A: In California a "dissolution of marriage" is what is known as a “divorce” in other states. There is no fundamental difference between a "divorce" and a ”dissolution of marriage”. Both terms refer to the process by which a marriage between parties is terminated and their respective legal rights and obligations regarding property, child custody, and child and spousal support are determined.
Q: What are the requirements for filing a petition for dissolution of marriage in California?
A: At least one of the parties must have lived in California for at least six months and in the county in which the action is filed for at least three months, in order to file a petition for dissolution of marriage.
Q: How long will it take to get divorced?
A: It takes a minimum of 6 months from the date the opposing party is served with divorce papers, or makes a general appearance before a judgment for divorce can be entered. How much the parties agree or disagree on various issues affects the time it takes to get a judgment for divorce.
Q: How does the court determine who will have custody of the children?
A: There are two types of custody: legal and physical. Legal custody is the right to make decisions about the child’s health, education and welfare. Physical custody is the actual time the parent has with the child. A parent that has the child more than 50% of the time is considered the primary custodial parent. When determining which parent(s) will have legal or physical custody and a visitation plan, the courts look at what is in the “best interests” of the child.
Q: Must a parent obtain sole custody in order to be awarded child support?
A: No. A parent may share both legal and physical custody with the other parent, and, depending upon financial circumstances, may still receive child support based on state guidelines.
Q: Can a court subsequently change the provisions in a final dissolution?
A: Provisions cannot be changed unless the separation agreement allows for subsequent changes. Provisions may be changed if one of the parties commits fraud or a modification is necessary to correct mistakes in drafting. However, a California law does permit modifications of spousal support or child support based upon a change in circumstances.
Q: I’ve heard that California is a community property state, what does that mean?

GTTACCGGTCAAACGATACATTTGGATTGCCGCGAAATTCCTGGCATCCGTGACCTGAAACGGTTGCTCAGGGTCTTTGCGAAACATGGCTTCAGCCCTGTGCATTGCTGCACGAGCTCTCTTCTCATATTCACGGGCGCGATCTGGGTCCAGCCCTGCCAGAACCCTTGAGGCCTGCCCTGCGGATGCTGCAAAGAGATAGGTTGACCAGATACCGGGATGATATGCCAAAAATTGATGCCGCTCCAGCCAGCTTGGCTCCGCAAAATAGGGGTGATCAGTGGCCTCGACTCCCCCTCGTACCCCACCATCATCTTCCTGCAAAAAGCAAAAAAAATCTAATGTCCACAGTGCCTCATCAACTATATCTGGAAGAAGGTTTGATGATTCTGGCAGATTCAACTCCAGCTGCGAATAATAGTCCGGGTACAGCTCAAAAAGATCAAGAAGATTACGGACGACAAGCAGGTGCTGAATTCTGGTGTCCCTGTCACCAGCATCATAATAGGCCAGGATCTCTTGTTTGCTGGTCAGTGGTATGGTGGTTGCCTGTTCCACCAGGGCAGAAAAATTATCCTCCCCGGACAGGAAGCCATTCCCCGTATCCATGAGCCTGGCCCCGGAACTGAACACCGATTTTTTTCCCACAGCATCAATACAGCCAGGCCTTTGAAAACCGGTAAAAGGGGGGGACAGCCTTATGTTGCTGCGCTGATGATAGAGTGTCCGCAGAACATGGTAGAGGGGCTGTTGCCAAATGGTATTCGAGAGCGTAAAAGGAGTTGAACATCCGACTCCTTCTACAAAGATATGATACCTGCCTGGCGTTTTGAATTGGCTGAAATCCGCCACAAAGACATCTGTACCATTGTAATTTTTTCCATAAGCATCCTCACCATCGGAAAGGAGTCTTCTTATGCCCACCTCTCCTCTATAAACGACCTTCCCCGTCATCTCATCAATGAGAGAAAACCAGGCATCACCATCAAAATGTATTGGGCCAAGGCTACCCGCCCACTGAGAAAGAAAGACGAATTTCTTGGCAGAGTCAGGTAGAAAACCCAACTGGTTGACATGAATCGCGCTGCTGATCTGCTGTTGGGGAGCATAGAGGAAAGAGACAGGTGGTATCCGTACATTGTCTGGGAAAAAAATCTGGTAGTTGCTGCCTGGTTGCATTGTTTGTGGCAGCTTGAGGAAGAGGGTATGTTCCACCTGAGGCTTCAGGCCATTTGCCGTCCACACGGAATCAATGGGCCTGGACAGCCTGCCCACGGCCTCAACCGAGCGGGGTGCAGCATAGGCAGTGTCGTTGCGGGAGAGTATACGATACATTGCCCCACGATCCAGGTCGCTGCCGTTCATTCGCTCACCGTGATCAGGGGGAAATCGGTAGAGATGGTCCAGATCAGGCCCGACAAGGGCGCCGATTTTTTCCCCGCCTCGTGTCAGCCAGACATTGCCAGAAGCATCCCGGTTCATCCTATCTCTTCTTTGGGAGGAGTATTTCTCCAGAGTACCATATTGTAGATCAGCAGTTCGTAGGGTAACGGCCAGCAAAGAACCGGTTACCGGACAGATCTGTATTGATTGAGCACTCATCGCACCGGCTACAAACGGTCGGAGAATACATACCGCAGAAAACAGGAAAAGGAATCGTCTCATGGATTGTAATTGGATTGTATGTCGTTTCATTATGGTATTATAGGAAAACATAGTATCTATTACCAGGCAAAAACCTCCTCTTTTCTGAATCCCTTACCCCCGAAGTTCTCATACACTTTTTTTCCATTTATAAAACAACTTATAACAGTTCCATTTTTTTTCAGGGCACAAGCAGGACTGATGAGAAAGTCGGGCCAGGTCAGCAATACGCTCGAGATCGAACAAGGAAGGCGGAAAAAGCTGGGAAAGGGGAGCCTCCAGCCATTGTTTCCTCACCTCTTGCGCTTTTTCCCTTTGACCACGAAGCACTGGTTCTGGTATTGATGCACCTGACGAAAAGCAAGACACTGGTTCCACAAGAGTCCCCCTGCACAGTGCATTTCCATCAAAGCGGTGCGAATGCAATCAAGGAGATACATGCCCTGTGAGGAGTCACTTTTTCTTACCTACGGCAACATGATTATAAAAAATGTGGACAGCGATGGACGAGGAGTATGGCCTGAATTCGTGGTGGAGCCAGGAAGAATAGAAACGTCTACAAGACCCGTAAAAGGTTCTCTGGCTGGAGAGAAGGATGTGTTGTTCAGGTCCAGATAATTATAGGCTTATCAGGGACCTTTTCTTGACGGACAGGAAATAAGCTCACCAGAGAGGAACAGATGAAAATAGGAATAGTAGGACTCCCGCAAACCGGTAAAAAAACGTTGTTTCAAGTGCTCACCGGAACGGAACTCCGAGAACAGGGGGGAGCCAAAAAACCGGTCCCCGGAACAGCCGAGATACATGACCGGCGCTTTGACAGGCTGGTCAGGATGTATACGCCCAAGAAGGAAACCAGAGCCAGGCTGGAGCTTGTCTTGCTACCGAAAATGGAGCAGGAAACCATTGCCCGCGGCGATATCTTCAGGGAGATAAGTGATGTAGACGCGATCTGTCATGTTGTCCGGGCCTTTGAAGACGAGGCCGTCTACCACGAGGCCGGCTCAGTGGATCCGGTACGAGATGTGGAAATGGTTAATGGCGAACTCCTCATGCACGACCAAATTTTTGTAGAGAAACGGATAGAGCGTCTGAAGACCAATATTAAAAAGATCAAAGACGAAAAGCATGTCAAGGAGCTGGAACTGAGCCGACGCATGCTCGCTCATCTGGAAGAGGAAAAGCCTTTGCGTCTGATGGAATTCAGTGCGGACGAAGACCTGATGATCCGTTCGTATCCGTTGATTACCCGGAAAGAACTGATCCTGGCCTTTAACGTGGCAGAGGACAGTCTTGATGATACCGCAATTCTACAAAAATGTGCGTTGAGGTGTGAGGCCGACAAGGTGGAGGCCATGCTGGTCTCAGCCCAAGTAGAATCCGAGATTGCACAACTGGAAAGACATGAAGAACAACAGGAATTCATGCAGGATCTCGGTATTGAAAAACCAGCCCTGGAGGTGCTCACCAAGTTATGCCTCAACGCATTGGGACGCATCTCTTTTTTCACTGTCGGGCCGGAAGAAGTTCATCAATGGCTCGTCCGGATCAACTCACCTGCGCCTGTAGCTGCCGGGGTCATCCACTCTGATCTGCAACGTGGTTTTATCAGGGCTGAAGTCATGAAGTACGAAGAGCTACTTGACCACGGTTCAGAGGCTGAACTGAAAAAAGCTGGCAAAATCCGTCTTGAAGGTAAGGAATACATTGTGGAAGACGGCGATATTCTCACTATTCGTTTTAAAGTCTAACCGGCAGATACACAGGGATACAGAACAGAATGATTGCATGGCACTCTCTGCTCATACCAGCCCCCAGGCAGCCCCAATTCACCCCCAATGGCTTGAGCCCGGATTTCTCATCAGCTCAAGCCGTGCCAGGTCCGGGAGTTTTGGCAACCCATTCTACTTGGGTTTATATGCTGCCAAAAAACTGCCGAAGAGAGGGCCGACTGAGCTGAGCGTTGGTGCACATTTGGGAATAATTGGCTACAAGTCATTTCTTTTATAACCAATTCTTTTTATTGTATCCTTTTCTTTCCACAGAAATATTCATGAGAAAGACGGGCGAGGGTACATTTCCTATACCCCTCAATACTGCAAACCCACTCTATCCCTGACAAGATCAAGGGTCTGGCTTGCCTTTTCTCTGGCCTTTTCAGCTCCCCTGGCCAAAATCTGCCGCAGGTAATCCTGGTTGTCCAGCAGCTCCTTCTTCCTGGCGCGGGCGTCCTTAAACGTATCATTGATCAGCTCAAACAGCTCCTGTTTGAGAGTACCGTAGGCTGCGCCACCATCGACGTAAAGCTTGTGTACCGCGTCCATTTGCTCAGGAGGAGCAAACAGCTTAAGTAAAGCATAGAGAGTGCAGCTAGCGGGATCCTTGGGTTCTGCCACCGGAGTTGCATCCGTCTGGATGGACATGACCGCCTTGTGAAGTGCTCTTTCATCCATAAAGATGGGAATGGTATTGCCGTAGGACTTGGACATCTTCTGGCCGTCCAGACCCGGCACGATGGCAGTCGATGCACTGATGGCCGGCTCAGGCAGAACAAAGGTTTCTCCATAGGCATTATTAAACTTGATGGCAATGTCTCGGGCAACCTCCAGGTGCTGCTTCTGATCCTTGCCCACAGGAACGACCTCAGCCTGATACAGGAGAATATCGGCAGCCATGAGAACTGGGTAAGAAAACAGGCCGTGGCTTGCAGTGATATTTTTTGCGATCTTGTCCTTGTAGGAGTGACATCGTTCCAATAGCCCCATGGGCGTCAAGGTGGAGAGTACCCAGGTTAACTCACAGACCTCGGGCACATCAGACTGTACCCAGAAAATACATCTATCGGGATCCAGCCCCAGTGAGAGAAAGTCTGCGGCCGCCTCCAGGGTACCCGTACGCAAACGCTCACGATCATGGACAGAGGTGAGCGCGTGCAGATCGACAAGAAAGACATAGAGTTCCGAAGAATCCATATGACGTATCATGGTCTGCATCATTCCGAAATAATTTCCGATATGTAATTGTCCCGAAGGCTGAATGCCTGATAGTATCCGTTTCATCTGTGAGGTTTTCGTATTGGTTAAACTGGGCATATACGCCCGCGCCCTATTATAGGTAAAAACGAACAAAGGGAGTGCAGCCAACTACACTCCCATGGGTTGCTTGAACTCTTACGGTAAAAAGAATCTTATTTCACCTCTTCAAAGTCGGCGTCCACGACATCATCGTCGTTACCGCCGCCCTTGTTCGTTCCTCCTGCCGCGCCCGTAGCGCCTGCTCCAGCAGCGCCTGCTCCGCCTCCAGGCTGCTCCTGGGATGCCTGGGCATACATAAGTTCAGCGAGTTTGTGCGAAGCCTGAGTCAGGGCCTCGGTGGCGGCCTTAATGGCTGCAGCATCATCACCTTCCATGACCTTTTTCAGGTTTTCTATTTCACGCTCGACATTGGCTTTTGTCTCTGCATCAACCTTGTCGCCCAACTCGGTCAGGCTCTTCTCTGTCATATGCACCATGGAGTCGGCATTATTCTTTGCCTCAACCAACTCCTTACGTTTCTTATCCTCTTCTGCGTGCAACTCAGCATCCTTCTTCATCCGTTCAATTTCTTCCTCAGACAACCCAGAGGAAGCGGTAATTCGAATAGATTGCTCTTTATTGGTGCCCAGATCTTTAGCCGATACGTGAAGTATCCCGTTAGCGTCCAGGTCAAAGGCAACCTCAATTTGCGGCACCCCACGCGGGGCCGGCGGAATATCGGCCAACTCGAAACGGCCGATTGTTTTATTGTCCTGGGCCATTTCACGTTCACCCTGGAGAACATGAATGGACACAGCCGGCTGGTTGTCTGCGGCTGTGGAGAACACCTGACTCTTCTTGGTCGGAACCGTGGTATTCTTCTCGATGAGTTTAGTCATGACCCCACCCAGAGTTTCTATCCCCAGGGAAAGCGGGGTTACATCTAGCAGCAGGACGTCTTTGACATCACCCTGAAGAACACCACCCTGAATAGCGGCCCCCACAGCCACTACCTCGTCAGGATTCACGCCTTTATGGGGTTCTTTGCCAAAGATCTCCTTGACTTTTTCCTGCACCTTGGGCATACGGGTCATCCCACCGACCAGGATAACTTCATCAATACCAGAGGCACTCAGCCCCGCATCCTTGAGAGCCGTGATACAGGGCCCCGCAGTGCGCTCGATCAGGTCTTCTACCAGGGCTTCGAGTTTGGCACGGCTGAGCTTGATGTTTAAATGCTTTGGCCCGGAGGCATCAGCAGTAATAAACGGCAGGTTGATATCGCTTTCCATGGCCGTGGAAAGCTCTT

A: California is a community property state. In a community property state, property is classified as either community property or separate property. Community property, but not separate property, will be divided equally in a dissolution of marriage. Community property generally includes income or assets acquired during the course of the marriage and while the parties are living together. Separate property generally includes property owned by a spouse prior to marriage and any gifted or inherited property received during the marriage, which was treated as separate property.
Q: What is the difference between spousal support and alimony?
A: Generally, there is no difference. Spousal support is the term that California law uses to refer to what is called "alimony" or "maintenance" in other states.
Q: What does it mean to have a "pro se divorce"?
A: "Pro se" is a Latin phrase meaning "for oneself." In California, it is not mandatory that you hire an attorney; you may represent yourself in dissolution of marriage cases. However, you may be putting yourself at a serious disadvantage. Most divorces are not straightforward unless there are no marital assets, children or other joint issues. Given the complexity of the issues, it may be beneficial to employ the services of a professional who is knowledgeable in the law and experienced in the field.
Q: Do I need a family law attorney?
A: Most of the issues in family law are complex and overwhelming and will impact you and your family’s future. It is important to have an attorney that has the knowledge, experience and aggressiveness to represent and guide you through these complicated issues.
Q: Can I move with our children out of San Diego during the divorce process or later?
A: Although the primary custodial parent has presumptive right to move with the minor child, you will need a court order or written agreement from your spouse to move with the child.
Q: Why choose Agape Law Firm?
A: it is important to choose an attorney who has the legal knowledge of your issues, the negotiating ability to settle cases and is an experienced litigator who can articulate and argue your case effectively to a judge. Sarah Redparth possesses the qualities you want in an attorney. She is aggressive when necessary, articulate and persuasive before judges, skilled in negotiation to settle your case, and has the legal knowledge to understand the many complex issues that arise within the area of family law.